Archive 81 review – the horror series humanity needs right now

·3-min read

We’re crying out for distractions from the world, and this Netflix show contains just the right amount of jump scares, cultish conspiracies and great performances – just don’t think too deeply about any of it

Humanity needs hokum and never more so than when things are – I think a majority would agree – so relentlessly grim. Bring us preposterous set-ups! Bring us ridiculous plots, to whose holes we must turn generously blind eyes! Bring us escalating nonsense, melodrama, unrealism and all the high-energy, low-stakes rest of it! Take us out of ourselves for an hour or a chapter or a reel at a time.

For hokum to succeed, however, it needs to take itself seriously – no nods, winks to camera or cynical sneers in the script. Makers need to play it straight, so that viewers can take it how they will.

On all these bases, Netflix’s new horror series Archive 81 delivers. Its dual narrative has film archivist and museum creator Dan Turner (Mamoudou Athie) recruited, in the present, by an enigmatic businessman called Virgil Davenport (Martin Donovan, who I hope is enjoying his character’s top hokum name) to restore a set of fire-damaged tapes. They are the remainder of an oral history project undertaken by grad student Melody Pendras (Dina Shihabi) in 1994. Her story unfolds for us via “found footage” and flashback. She is recording the life stories of the inhabitants of the Visser apartment building, which was built on the site of a mansion that burned down in 1920 and – did Melody but know it! – is about to burn down again, leaving 13 people missing. She is aided in her quest by young teenager Jess (an astonishingly good performance from Ariana Neal, in a show full of them), who was born in the building and I just bet knows more than she initially lets on.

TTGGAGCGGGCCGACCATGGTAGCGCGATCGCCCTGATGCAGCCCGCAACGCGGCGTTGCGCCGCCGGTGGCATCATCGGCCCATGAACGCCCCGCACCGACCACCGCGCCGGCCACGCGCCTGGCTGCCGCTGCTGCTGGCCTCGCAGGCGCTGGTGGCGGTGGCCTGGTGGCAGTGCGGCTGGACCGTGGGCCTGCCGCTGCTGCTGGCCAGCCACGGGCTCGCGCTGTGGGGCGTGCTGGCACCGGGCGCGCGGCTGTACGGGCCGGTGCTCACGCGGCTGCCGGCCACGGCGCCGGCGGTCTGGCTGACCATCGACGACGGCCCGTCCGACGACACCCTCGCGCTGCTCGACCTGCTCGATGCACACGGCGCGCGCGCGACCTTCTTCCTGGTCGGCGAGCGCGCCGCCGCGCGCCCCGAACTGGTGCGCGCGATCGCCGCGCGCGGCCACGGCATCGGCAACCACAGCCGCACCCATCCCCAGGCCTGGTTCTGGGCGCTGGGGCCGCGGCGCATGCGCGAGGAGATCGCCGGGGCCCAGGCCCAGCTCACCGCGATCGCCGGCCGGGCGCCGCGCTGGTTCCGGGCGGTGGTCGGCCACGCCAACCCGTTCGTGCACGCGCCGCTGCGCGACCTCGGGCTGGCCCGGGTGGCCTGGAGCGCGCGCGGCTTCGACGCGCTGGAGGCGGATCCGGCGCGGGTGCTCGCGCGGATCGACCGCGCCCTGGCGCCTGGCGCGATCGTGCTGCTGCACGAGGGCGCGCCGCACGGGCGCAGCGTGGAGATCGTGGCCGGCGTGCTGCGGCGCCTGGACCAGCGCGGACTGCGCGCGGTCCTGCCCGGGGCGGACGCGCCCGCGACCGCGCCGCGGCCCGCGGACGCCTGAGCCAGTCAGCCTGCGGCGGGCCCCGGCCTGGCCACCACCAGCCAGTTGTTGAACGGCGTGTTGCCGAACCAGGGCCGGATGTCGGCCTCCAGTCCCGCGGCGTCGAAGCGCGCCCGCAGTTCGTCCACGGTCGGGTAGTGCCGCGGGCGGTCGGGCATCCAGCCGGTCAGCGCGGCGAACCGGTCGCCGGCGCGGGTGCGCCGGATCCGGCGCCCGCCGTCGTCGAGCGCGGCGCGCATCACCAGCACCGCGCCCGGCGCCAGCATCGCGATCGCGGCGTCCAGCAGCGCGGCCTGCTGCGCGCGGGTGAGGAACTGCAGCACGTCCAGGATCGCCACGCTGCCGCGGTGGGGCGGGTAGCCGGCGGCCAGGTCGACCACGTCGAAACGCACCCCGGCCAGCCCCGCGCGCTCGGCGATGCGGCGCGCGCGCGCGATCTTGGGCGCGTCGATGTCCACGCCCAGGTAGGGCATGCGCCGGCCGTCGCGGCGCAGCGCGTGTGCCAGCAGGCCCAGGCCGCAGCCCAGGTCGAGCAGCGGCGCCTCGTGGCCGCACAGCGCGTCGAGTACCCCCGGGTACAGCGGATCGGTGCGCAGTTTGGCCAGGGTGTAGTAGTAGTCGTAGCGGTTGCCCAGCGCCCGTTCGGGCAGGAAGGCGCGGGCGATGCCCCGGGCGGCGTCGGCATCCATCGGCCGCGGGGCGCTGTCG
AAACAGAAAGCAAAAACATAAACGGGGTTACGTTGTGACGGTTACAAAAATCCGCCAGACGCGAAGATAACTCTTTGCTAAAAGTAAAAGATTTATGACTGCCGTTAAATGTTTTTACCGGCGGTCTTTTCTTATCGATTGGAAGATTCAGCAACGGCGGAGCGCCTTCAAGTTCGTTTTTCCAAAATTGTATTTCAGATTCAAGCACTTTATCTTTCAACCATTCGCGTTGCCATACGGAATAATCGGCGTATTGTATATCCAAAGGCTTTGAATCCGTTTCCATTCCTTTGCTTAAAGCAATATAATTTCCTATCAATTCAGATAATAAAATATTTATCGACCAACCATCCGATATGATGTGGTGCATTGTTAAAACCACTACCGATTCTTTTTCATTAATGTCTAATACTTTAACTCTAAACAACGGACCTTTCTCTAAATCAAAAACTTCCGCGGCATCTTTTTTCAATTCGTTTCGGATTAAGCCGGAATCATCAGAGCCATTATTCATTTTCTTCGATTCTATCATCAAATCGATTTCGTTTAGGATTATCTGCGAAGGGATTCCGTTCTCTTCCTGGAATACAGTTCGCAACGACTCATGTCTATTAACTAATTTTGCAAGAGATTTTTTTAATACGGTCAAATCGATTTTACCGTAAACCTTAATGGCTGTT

To do his restoration work and earn a bumper $100,000 for the job, Dan must stay alone in an isolated compound in the Catskills once used by Virgil’s DNA testing company – one of many pies in which he has more than the customary number of fingers. There is no wifi and barely any mobile phone reception – just enough to get through occasionally to his best friend, Mark, and ask him to Google people’s names as Melody mentions them on the tapes. There is a landline but it appears to be bugged. Dan quickly comes to suspect he is being surveilled as well. But Dan once had a nervous breakdown, after most of his family were killed in a house fire, so he is probably imagining things, right?

Over the eight hour-long episodes of the series, Archive 81 ladles out generous portions – if perhaps sometimes at too stately a pace – of conspiracy theories, jump scares, corridor stalkings, things that go bump in the night, resurrected figures from the past, hallucinations (OR ARE THEY?), coded counsel from longtime tenants, haunting music whose terrifying strains drift into Melody’s room at night and put her in a state of nervous collapse, cultish goings on, mysterious smiles from inhabitants of the sixth floor, salutary warnings from fearful dwellers on the first-to-fifth and a gathering promise that – as long as you don’t look too closely at anything or for too long – more or less all will be revealed in a more or less satisfactory way. As with most series of this nature, it’s better watched over time rather than binged all at once, when the leaps of faith required to get past various illogicalities and inconsistencies can become too exhausting.

It’s one of those programmes where you are best advised to sit back, relax and enjoy the ride.

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